A number of people have told me lately that desperately missing big screen movies is a waste of time.

"You can stream at home," they wrongly say, bespittled lips flailing wildly.

"But I can't help it," I tell them. "I just love the moviegoing experience."

This has been extra true since I was a kid. Every so often, my father would wake up and say "Who wants to go to the movies?!" to which my brother and I would scream "WE WANT TO GO SEE THE ROCKETEER!" or whatever else was playing. Point is: It was an event, an experience—the kind of thing that felt like a real outing and that still feels special to me to this day.

But as the pandemic has lain waste to all we hold dear—and I most certainly include cultural institutions like movie theaters on that list—intrepid souls out there are working to better our socially distant lives and bring us a taste of what the old world once was. Diatribes on how society must change aside, a comfort exists in doing some of the old things the old ways. Now, a new group of local event coordinators/businesspeople have come together to found Motorama at the Downs—a drive-in movie theater on the outskirts of town—there's at least one more place to seek comfort in Santa Fe.

That place is actually at The Downs on a 70-by-40-foot screen built up with shipping containers and projected upon by a piece of machinery that boasts 40,000 lumens according to co-founder and Events Coordinator Stephanie Ortega. Motorama hosted its soft grand opening over the weekend with a screening of Indiana Jones and the Temple of Doom. I called Ortega to get the sweet and lowdown.

"The more research I've done, it seems like these drive-ins are popping up all over the country," Ortega tells SFR. "It's a nice way to social distance; you can be outside and, ultimately, we've had really positive support from the community and from the government. We've been working with Pojoaque Pueblo—The Downs is actually on Pojoaque land—and they're really excited to bring some life back to the Downs. Everyone's just happy to get back out and safely be around community—it's kind of perfect."

Ortega says the soft grand opening exceeded her small staff's expectations and, though no opening is without kinks, the event went more smoothly than she could have hoped.

"There's always going to be challenges, some expected, some unforeseen—you work through them. That's kind of the magic," she says. "And overall, the feedback we've gotten from guests…folks were just hanging. Lawn chairs, blankets; opening up their cars and everyone socially distanced. Safe. Overall, I think it was a success, but we wanted the challenges and the opportunities so we know how to 100% better ourselves."

Ortega's worked in events coordination for more than 15 years and calls the current era "interesting." It's hard to make plans for the future, she says, though Motorama is slated to run through Oct. 31 of this year. Beyond that, she says, it's just too soon to tell, but if community interaction is good, it's possible Motorama will ride again in the springtime.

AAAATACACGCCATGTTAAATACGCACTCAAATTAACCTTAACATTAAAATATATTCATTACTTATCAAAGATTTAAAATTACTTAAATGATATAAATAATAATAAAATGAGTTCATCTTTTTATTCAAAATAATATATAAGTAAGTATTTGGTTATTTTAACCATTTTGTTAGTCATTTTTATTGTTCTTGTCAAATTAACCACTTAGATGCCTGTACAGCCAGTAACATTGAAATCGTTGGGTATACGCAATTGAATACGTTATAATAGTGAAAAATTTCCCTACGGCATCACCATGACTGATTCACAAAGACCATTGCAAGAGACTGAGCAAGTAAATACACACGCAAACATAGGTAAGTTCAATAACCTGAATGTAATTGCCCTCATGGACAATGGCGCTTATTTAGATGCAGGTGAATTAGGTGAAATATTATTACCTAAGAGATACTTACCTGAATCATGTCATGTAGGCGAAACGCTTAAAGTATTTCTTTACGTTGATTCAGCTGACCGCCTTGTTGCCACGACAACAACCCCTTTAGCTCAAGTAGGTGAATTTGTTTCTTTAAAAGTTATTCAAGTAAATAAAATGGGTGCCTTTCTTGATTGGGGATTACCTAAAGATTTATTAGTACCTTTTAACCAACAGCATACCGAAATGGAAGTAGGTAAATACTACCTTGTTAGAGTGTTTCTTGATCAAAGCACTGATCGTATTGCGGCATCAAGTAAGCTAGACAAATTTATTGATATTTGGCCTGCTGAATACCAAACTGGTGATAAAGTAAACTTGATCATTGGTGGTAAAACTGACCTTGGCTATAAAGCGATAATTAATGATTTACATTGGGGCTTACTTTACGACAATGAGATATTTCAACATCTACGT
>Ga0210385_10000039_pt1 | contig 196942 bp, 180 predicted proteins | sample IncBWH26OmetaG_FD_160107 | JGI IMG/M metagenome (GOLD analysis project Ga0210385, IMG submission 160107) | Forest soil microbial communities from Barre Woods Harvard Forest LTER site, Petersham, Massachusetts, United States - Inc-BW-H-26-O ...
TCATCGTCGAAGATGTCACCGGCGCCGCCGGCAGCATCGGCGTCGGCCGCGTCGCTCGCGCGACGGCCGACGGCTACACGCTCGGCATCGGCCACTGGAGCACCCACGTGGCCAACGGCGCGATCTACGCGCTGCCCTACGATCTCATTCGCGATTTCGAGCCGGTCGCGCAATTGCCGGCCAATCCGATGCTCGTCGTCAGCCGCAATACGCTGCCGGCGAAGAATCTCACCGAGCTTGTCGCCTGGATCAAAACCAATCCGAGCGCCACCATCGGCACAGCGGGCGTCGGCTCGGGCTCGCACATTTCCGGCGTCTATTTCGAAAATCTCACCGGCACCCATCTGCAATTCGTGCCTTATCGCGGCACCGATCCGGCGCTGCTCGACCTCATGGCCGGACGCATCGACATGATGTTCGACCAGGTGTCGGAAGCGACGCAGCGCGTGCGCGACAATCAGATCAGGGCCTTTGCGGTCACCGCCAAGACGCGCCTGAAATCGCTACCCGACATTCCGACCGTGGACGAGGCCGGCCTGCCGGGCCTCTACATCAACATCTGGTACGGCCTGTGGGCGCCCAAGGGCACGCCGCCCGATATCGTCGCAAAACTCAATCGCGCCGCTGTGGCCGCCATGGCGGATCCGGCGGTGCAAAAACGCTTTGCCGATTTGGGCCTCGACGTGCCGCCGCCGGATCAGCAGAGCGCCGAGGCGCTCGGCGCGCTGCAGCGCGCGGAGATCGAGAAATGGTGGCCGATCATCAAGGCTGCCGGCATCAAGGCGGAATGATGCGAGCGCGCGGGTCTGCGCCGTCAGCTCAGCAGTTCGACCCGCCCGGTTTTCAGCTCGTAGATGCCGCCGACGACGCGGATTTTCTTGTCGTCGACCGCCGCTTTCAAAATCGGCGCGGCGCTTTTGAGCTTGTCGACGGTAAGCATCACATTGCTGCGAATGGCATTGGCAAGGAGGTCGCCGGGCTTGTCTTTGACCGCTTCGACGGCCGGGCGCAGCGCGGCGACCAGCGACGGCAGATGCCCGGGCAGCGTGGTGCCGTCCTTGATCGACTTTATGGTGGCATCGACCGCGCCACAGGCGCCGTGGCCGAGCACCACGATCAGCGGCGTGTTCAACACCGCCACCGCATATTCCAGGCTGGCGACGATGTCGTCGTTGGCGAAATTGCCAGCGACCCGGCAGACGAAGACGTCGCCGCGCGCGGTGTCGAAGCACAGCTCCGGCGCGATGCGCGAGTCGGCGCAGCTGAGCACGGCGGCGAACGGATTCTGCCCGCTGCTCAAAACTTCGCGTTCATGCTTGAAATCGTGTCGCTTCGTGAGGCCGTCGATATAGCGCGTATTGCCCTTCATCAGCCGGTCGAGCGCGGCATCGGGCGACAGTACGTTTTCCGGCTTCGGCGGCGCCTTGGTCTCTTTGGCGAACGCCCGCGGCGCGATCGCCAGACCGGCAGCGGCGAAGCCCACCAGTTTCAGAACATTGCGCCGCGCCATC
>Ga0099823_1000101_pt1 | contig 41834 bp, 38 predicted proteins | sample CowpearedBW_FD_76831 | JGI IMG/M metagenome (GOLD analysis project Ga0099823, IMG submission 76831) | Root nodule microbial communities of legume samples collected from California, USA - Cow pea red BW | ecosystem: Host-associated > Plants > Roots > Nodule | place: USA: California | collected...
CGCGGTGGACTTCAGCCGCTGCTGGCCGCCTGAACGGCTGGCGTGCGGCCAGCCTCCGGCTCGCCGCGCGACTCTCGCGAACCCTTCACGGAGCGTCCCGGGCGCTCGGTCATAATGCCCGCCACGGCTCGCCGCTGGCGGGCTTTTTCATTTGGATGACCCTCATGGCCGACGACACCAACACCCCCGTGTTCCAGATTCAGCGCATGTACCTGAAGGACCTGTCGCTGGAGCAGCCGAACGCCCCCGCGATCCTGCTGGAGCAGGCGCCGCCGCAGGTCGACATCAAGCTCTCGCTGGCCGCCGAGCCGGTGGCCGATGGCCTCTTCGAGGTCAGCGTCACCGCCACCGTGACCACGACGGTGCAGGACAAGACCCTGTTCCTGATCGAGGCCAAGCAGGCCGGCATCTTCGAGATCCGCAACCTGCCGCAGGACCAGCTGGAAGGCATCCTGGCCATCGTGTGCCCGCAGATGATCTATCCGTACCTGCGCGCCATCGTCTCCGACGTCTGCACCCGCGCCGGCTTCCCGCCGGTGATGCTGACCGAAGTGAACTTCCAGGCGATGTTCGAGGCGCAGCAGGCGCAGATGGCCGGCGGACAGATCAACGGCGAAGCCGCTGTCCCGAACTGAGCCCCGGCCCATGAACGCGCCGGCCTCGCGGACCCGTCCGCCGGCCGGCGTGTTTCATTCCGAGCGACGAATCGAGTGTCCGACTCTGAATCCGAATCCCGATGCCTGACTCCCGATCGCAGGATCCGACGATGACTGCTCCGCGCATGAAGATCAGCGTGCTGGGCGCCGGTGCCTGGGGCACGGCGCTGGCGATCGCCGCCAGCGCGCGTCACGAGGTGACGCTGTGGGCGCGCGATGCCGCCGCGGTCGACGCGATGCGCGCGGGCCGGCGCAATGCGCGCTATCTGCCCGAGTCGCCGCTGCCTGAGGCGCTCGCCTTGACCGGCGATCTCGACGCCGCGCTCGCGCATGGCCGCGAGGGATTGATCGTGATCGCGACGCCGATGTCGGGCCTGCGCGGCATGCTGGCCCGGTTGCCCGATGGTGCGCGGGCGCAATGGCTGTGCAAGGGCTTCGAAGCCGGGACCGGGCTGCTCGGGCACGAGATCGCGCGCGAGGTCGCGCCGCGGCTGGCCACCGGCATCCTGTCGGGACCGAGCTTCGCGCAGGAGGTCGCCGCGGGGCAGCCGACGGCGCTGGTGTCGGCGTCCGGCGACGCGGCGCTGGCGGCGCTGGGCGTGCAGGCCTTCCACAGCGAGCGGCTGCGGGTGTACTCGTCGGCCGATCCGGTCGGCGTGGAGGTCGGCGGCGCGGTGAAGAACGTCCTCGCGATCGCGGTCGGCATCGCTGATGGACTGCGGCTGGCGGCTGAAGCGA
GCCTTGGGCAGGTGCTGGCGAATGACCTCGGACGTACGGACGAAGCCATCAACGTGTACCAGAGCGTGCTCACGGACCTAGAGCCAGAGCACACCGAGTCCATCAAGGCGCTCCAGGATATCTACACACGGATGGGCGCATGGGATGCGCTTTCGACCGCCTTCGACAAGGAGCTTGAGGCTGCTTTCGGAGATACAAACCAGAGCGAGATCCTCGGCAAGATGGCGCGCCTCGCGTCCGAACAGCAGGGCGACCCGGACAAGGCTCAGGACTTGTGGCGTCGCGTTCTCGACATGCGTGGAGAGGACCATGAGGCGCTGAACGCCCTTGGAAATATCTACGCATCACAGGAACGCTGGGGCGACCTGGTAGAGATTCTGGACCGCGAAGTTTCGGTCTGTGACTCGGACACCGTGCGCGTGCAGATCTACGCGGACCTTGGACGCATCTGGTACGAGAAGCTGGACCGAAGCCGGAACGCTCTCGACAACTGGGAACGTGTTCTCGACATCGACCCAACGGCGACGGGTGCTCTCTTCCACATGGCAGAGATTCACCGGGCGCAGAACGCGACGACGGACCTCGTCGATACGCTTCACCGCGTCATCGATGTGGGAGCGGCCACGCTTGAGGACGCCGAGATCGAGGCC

As for upcoming films, this weekend's offerings include The Terminator on Thursday, Aug. 13; The Hunger Games on Friday, Aug. 14; 50 First Dates on Saturday, Aug. 15; and Captain Underpants on Sunday, Aug. 16. According to Ortega, the idea is to foster specific moviegoing nights: some for buds, some for dates, some for families. She doesn't know if the drive-in will screen newer releases just yet, but it's something she's working toward while the kickass throwbacks hit the screen.

Additionally, Motorama's pricing is more than fair and runs on a three-tiered system payable by the carload. There's the prime tier, which runs $40; the economy tier which runs $30 and the oversized vehicle tier, which puts taller cars and trucks toward the back but only runs $25. Assuming you bring five friends and/or family members, that's a deal and a half, but do note you can only buy tickets online through Eventbrite (click here to do that)—Motorama itself does not have a box office.

You will, however, find a concession stand with the popcorn/candy movie treats that are probably legally required at cinemas at this point (note: I'm joking, there's no law about that) and Ortega plans to have food trucks on hand for future screenings. At the soft opening, for example, the Jen's Diner-Taste of New Mexico truck served up that good stuff.

"We're also wanting to have Jambo [Hapa] in," Ortega says. "I really want to mention that the goal of us coming together—the goal of this entire project—is to bring something to the community, but also to offer something not only for the guests, but to open it up to our fellow vendors and to create work. Overall, it's to create a bigger sense of community and a beautiful experience for everyone."

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